Welcome to all of you who found your way over from my interview on Gala Darling’s website…as I halted my South Africa coverage in the spring with wedding planning and tales of our honeymoon in Borneo, I thought our safari in Kruger National Park would be a good place to pick up from here…
When Mom and I arrived at Ngala, we had no idea what to expect. Neither of us had ever been on a safari (outside of the United States, at least), so we had no expectations or anything upon which to compare the experience. As our transfer arrived from Hoedspruit, the safari vehicle we were assigned to was already leaving base camp for the afternoon drive. So without even getting to explore our fancy suite, we threw down our luggage and hopped aboard. I had heard it’s not rare to drive for hours before spotting anything, so I was ready to settle in for the long haul when, not even a full minute later, we came to a fork in the dirt road where a large herd of impala grazed…
I swear, as excited as my mom got, she would have been happy if our safari ended then and there. Luckily, the excitement only continued to build. We drove along an abandoned stretch of the park for 10 minutes, the eight of us keeping our eyes peeled for stealthy wildlife. The thing to remember when going on a safari is that your eyes need to constantly be scanning the horizon—both horizontally and vertically. Because you never know what might be watching you from high above in the trees.
Truth: I’ve never understood people who do bird-watching as a hobby. I’ve just never found run-of-the-mill birds that interesting. (My husband, whose favorite animal is the crow, would disagree.) But in Africa, I changed my tune. While the big game were captivating, the birds fascinated me (nearly) just as much.
We had our first glimpse at a cat soon after, but leopards are slippery suckers who like to stay hidden and he stayed crouched behind the tall grass, only allowing us peeks of his spotted back here and there.
Members of the antelope family, however, were out in full force that afternoon. Every time we rounded a corner into a wide open space, we’d encounter one, such as this kudu buck in all his antlered glory.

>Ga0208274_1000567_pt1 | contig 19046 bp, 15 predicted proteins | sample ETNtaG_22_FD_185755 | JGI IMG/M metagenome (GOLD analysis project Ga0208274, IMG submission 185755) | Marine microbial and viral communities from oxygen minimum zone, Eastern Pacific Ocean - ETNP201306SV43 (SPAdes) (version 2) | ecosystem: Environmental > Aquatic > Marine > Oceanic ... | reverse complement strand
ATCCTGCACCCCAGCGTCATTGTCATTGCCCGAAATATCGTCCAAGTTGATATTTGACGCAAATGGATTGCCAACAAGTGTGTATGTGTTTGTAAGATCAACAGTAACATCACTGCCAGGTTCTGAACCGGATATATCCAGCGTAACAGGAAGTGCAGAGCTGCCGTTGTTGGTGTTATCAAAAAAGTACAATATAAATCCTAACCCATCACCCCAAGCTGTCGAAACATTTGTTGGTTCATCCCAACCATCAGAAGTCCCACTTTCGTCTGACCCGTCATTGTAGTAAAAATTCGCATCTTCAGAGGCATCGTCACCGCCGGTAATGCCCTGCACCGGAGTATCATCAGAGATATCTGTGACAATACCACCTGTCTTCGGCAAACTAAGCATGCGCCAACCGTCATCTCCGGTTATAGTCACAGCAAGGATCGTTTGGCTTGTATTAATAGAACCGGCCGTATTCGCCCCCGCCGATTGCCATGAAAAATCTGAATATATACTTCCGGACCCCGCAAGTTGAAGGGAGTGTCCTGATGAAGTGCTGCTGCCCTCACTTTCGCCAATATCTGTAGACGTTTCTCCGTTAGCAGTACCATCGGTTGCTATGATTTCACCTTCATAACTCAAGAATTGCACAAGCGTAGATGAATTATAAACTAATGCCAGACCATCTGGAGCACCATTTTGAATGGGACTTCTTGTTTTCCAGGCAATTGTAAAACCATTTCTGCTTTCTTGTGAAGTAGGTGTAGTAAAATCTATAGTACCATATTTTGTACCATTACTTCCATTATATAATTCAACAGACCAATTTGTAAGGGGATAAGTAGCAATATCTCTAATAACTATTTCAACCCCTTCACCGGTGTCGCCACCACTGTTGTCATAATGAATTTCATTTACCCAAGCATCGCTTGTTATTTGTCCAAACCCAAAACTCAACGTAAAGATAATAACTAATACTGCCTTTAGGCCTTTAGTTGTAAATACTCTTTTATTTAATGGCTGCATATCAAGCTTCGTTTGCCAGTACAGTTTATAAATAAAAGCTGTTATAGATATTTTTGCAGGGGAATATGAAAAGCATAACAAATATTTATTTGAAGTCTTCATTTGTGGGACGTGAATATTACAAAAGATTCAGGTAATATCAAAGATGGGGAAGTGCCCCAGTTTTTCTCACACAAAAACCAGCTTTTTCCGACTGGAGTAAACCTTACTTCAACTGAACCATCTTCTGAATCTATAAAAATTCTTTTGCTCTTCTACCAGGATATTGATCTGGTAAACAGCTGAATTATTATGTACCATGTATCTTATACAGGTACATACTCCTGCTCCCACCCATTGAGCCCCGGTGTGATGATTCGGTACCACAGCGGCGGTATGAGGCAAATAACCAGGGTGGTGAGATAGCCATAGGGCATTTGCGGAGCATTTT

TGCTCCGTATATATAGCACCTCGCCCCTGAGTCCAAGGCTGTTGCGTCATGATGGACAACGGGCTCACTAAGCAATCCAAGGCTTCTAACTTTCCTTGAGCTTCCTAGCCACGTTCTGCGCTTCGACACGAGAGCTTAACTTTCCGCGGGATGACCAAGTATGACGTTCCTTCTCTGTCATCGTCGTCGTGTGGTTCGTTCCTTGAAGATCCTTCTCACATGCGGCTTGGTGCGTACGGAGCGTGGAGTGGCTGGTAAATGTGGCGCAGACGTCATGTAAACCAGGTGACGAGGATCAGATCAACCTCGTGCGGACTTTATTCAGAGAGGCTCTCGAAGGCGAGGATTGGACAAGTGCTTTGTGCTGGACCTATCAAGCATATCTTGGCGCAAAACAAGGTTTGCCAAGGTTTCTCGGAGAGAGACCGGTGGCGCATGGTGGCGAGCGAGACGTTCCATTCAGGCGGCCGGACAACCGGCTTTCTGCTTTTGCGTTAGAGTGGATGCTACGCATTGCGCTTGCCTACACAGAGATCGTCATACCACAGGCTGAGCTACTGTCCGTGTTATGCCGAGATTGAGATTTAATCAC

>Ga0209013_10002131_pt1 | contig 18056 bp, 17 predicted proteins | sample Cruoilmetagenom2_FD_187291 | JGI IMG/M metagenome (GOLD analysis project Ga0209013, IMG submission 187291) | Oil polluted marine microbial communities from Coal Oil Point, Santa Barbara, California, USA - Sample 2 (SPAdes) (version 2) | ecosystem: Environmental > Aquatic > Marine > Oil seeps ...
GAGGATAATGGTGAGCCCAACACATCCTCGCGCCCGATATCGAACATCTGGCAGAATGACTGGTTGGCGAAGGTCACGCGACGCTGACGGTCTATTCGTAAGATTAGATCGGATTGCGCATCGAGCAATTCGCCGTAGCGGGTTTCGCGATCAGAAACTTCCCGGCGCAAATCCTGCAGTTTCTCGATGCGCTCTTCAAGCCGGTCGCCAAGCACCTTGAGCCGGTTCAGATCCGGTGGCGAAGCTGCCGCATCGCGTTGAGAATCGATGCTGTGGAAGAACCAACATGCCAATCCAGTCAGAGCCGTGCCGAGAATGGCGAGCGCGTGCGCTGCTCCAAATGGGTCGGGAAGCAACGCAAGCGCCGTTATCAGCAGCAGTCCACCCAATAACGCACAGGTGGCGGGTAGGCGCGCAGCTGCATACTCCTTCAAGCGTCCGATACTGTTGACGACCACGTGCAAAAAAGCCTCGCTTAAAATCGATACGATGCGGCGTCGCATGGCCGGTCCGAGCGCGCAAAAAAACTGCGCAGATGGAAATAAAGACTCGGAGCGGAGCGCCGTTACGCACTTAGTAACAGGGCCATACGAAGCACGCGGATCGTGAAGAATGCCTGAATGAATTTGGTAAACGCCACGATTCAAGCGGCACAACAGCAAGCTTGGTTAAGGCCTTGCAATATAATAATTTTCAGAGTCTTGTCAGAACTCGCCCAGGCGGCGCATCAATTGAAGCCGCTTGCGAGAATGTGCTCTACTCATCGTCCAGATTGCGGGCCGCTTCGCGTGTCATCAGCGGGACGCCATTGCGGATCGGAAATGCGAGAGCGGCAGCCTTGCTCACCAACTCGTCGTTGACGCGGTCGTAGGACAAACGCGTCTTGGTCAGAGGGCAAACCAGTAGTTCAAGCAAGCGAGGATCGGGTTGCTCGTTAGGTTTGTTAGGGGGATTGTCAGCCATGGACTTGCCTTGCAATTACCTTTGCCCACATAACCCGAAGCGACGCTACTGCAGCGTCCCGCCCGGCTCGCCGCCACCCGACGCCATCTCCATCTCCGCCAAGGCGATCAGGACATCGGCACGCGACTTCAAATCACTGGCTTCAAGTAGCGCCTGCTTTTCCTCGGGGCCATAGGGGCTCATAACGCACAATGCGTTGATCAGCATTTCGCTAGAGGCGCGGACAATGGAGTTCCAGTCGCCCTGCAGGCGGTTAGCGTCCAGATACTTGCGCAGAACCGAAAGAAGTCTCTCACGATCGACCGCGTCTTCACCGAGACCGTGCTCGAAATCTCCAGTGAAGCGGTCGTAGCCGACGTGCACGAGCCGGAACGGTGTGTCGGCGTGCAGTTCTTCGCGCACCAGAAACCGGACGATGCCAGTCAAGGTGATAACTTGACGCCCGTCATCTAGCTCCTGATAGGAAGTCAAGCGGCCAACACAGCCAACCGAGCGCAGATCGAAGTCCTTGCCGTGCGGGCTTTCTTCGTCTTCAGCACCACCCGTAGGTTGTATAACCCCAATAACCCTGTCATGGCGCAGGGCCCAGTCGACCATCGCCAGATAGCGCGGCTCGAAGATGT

Just as the sun was sinking low behind the bush and our eyesight was becoming forced, we came across Him: the king of the jungle, sitting alone, no doubt resting up before the night’s big hunt.
Initially, our vehicle was at a safe enough distance to make an easy escape should Sir Lion decide we warranted an early evening snack.
Then our Evil Driver Dyke decided to get closer. And closer. Until Sir Lion slowly got up and approached our vehicle out of curiosity.
He wasn’t feet away from my mom’s side of the truck—an OPEN truck with NO SIDES, save a guardrail, mind you—when she jumped three feet to her left and into my lap. My mom, all five feet and one inch of her, isn’t scared of anything (other than heights), so this was nothing to take lightly. I got that sense of adventure from my mom, but I can now say with authority if there’s anything that’s truly bone-chilling, it’s a 500-pound beast out in his natural habitat, licking his lips and eyeing you as if you are some delicious morsel that might make a tasty appetizer. (These pictures are a bit blurry as it was twilight, I had no tripod and, well, you try holding the camera steady in such a scenario.)
Evil Driver Dyke cackled mischievously as Sir Lion gave the lot of us the once over—so close we could feel his warm breath in our faces—decided we were of no interest to him and mosied on back to his resting spot. Senses heightened, we sped back to the lodge under the veil of darkness, jumping at every tree branch that cracked in the distance along the way.